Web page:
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2003-09-22 03:15:35 UTC
to send more work abroad," Boston Globe, 6 May 2003 [page 17]
JP Morgan Chase & Co. plans to outsource some of its stock market
research to Bombay this summer, signaling possible new arenas for the
trend that already has sent tens of thousands of information
technology jobs abroad in recent years.
A surge in overseas hiring could result in major job losses inside the
US financial services sector. Business consulting firm A.T. Kearney
Inc. last week released a survey of 100 major American banks,
brokerage houses, and insurance companies, projecting half a million
financial services jobs will be shifted overseas in the next five
years, equal to 8 percent of total employment in the sector.
The practice of outsourcing may be catching on among financial
services and business consulting firms for the same reasons that
computer software companies such as Microsoft Corp. and IBM Corp. are
increasing their use of overseas labor. Countries like India offer
sharply lower labor costs, while supplying workers with excellent
technical and financial know-how. For instance, in 2001, MBA graduates
from the prestigious Indian Institutes of Technology could expect to
earn just $12,000, compared to an average starting salary of $102,338
for graduates of Harvard Business School.
New York-based JP Morgan said last week that the analyst research
reports it prepares for stock investors will soon be prepared in part
by Indian business school graduates working in Bombay. Meanwhile, A.T.
Kearney said it is already having much of its research done by Indian
''We're talking about very highly educated people with advanced
degrees, who are very motivated,'' said A.T. Kearney managing director
For decades, financial services companies like Citigroup and GE
Capital have shifted some of their business activities overseas. But
traditionally this has involved relatively low-level work, such as
typing huge volumes of data into computers or handling simple
bookkeeping activities. That trend has accelerated in the past five
years as companies have sought to lower their costs to remain
But the move toward sending financial research abroad comes at a
sensitive time for Wall Street. Last week, 10 top investment banks
firms reached a $1.4 billion settlement with regulators aimed at
protecting investors from biased research. It was unclear whether the
settlement would speed the outsourcing of analyst work overseas.
''With the market for financial institutions not turning around, and
not seeing the revenues that they'd hoped, financial institutions have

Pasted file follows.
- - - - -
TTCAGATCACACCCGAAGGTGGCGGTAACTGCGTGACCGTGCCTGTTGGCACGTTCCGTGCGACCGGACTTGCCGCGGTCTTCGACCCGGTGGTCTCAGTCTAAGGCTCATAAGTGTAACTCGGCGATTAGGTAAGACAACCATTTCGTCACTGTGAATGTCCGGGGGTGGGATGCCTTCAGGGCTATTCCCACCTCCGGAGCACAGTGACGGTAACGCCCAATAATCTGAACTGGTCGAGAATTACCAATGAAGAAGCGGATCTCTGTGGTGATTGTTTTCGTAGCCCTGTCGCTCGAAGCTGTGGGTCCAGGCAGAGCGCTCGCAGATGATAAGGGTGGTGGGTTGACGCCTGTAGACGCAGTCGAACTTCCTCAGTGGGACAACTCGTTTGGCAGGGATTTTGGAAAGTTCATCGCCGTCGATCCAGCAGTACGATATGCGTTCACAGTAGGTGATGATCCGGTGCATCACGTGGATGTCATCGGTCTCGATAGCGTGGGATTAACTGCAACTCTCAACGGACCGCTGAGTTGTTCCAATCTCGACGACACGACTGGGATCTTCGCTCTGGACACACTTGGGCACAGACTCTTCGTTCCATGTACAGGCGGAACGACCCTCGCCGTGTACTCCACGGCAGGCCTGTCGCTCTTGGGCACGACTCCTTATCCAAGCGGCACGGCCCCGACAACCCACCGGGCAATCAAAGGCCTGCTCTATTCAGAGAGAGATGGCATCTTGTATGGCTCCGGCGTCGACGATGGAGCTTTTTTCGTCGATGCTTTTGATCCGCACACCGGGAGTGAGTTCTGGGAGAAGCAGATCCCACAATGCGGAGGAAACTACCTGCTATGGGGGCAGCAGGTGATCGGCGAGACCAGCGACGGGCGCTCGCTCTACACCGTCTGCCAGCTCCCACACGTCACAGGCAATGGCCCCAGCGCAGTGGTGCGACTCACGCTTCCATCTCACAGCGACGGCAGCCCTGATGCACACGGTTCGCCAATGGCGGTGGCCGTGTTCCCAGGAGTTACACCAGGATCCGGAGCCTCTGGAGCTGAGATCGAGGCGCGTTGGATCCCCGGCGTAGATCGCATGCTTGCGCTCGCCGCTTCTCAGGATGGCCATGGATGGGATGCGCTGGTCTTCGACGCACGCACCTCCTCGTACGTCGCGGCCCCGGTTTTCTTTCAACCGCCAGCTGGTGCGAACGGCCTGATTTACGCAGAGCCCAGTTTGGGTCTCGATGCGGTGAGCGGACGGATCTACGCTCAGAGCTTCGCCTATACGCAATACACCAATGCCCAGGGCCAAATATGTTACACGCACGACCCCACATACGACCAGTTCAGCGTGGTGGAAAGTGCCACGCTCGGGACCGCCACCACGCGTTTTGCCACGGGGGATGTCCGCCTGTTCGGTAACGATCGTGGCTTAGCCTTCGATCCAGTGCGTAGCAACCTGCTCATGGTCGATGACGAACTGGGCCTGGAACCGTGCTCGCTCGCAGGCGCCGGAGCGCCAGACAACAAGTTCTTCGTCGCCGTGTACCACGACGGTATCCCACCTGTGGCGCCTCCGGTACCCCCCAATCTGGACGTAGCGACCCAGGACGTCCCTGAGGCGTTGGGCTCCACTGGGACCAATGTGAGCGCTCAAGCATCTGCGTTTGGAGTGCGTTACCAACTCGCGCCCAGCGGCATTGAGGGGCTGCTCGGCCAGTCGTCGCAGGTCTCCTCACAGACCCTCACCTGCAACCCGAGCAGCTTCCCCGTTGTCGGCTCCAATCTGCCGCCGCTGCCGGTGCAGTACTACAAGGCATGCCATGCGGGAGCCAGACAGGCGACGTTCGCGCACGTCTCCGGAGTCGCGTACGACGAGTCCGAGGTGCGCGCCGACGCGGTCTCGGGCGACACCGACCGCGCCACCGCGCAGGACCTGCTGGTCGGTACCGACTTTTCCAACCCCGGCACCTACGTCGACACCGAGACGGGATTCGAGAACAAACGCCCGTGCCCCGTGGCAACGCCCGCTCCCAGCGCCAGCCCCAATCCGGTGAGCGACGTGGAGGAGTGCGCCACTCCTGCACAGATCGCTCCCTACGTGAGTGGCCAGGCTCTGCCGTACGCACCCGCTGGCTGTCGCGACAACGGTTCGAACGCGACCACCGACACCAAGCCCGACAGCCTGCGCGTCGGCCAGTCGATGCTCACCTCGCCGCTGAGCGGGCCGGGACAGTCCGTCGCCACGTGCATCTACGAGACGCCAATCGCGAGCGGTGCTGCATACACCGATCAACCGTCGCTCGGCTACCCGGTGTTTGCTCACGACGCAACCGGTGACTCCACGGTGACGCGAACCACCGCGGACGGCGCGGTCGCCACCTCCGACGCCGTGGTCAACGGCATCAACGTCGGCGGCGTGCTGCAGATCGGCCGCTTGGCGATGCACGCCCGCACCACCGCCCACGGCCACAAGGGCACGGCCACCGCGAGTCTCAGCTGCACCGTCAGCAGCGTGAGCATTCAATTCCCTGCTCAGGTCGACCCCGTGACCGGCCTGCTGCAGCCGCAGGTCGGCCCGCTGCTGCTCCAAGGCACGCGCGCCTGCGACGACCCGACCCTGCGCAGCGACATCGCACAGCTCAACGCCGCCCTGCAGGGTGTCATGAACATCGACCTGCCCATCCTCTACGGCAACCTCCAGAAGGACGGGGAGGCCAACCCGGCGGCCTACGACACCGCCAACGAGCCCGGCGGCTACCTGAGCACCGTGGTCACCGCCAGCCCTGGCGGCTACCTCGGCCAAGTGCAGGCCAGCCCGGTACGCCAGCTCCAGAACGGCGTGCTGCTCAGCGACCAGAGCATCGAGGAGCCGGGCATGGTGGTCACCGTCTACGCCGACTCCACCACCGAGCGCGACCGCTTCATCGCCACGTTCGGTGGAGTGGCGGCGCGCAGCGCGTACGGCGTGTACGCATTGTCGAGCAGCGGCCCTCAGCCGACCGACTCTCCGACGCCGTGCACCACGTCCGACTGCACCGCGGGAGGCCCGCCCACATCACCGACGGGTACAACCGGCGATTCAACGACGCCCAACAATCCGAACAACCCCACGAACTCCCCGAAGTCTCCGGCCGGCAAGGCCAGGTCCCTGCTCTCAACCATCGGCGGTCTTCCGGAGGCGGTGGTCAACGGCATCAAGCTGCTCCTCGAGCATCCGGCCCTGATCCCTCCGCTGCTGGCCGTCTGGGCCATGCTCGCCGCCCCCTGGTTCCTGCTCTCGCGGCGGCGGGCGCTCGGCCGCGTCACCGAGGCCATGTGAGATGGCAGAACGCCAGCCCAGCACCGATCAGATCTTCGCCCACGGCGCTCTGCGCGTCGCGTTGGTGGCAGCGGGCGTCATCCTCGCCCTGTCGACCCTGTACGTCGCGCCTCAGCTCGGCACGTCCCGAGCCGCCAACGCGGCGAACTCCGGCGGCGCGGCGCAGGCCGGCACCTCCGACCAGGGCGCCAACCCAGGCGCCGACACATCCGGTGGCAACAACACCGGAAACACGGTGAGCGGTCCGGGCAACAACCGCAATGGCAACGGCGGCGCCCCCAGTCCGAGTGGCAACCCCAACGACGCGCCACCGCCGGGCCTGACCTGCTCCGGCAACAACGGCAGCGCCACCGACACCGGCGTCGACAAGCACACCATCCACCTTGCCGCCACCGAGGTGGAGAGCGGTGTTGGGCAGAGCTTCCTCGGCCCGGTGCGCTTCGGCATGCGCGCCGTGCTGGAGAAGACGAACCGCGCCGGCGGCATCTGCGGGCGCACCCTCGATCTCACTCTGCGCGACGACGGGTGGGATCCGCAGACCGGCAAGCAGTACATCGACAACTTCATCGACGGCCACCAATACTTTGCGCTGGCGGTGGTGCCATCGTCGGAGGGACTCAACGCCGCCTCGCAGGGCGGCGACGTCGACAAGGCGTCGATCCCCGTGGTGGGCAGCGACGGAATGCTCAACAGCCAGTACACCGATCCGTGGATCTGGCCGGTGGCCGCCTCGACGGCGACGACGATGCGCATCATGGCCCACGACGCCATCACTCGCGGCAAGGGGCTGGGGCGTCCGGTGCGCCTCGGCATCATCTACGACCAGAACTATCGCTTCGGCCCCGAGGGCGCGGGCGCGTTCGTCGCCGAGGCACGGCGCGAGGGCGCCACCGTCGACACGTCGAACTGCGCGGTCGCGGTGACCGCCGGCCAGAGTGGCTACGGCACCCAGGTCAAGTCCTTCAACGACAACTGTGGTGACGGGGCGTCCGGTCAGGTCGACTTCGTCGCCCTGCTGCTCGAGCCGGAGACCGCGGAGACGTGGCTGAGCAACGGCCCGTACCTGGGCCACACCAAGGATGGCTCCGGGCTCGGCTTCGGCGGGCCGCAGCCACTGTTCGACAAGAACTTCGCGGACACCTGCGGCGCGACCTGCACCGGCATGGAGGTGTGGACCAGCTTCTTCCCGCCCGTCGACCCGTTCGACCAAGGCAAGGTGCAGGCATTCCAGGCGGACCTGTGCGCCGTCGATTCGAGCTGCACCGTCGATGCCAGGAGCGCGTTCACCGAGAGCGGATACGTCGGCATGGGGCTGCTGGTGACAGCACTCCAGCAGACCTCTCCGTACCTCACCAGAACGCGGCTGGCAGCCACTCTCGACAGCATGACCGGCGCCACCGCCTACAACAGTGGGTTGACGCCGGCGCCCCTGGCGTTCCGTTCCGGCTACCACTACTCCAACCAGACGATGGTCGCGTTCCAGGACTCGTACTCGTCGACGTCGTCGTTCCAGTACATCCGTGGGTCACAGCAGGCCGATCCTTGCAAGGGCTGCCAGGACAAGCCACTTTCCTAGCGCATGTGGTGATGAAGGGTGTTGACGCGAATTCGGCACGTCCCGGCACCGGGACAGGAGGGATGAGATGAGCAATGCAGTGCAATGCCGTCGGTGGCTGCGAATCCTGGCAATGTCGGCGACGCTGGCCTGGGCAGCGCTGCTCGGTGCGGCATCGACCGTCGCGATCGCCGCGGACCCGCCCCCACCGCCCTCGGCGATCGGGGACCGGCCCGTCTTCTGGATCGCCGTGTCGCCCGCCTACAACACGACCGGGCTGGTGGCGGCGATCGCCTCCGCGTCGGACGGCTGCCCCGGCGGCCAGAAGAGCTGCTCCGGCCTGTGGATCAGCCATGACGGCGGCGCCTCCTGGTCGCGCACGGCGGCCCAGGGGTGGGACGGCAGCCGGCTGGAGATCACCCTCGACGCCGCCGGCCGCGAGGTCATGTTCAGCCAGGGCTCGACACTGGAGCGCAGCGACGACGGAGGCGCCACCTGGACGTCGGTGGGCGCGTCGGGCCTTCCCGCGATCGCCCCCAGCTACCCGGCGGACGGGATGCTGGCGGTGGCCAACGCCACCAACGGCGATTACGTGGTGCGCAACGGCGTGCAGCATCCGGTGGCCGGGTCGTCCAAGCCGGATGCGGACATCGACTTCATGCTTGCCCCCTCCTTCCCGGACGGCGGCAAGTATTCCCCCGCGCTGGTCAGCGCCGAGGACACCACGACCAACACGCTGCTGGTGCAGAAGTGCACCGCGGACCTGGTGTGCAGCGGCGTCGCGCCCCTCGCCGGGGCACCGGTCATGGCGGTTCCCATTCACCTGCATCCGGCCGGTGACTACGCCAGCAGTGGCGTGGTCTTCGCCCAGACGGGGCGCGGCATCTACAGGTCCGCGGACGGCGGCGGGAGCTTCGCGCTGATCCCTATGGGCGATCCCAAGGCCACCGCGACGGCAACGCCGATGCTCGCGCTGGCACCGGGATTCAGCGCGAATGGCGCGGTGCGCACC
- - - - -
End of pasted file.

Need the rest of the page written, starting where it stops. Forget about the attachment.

had to continue to look for ways to reduce costs,'' said Bierce.
Indeed, beginning about a year ago, A.T. Kearney moved much of its own
research to India. ''One [reason] was as a way to reduce our overall
costs,'' said Bierce. ''But two, we could take advantage of the time
change.'' Bierce said that she can e-mail a data request to an Indian
colleague who's at work while she's at home. The next morning, the
information is waiting in her e-mail box.
Another research firm, Deloitte Consulting, said the financial
outsourcing boom isn't limited to the United States. Last month,
Deloitte analyst Christopher Gentle predicted that financial firms in
the major industrialized nations would move 2 million jobs to low-wage
countries over the next five years, with about half the jobs going to
India. Gentle estimated that the shift could save the world's 100
largest firms $138 billion a year by 2008.
JP Morgan Chase spokesman Brian Marchiony said his company isn't
laying off American analysts in order to hire Indian MBAs. Instead,
the Indian workers will do the heavy-duty number crunching, freeing up
the Americans to focus on higher-level financial analysis, and letting
them spend more time with customers. ''We will not only increase
productivity for senior analysts inside the US, but lower costs for
the overall department,'' Marchiony said.
It's unclear whether investors would be comfortable with financial
advice based on offshore analysis. Stock analysts are presently
laboring under a cloud of scandal. Charges that high-profile analysts
gave investors inaccurate information to help their firms chase
investment banking business led to last week's settlement between
regulators and securities firms.
But SEC spokesman John Heine said that having part of the analysis
done overseas shouldn't matter to investors, because it doesn't matter
to regulators. ''If the research is being put out as a product by the
investment bank, the investment bank is responsible for it,'' Heine
said. ''It doesn't matter where the people putting it out work.''For
now, other major financial firms don't seem in a hurry to follow JP
Morgan Chase's lead. Representatives of Boston-based Fidelity
Investments and Putnam Investments said that the firms have long had
analysts based outside the United States, but not for purposes of
reducing labor costs. Both firms say they have no plans to shift
analyst work to India or other low-wage centers. Similar responses
came from Merrill Lynch & Co., Solomon Smith Barney and Goldman Sachs.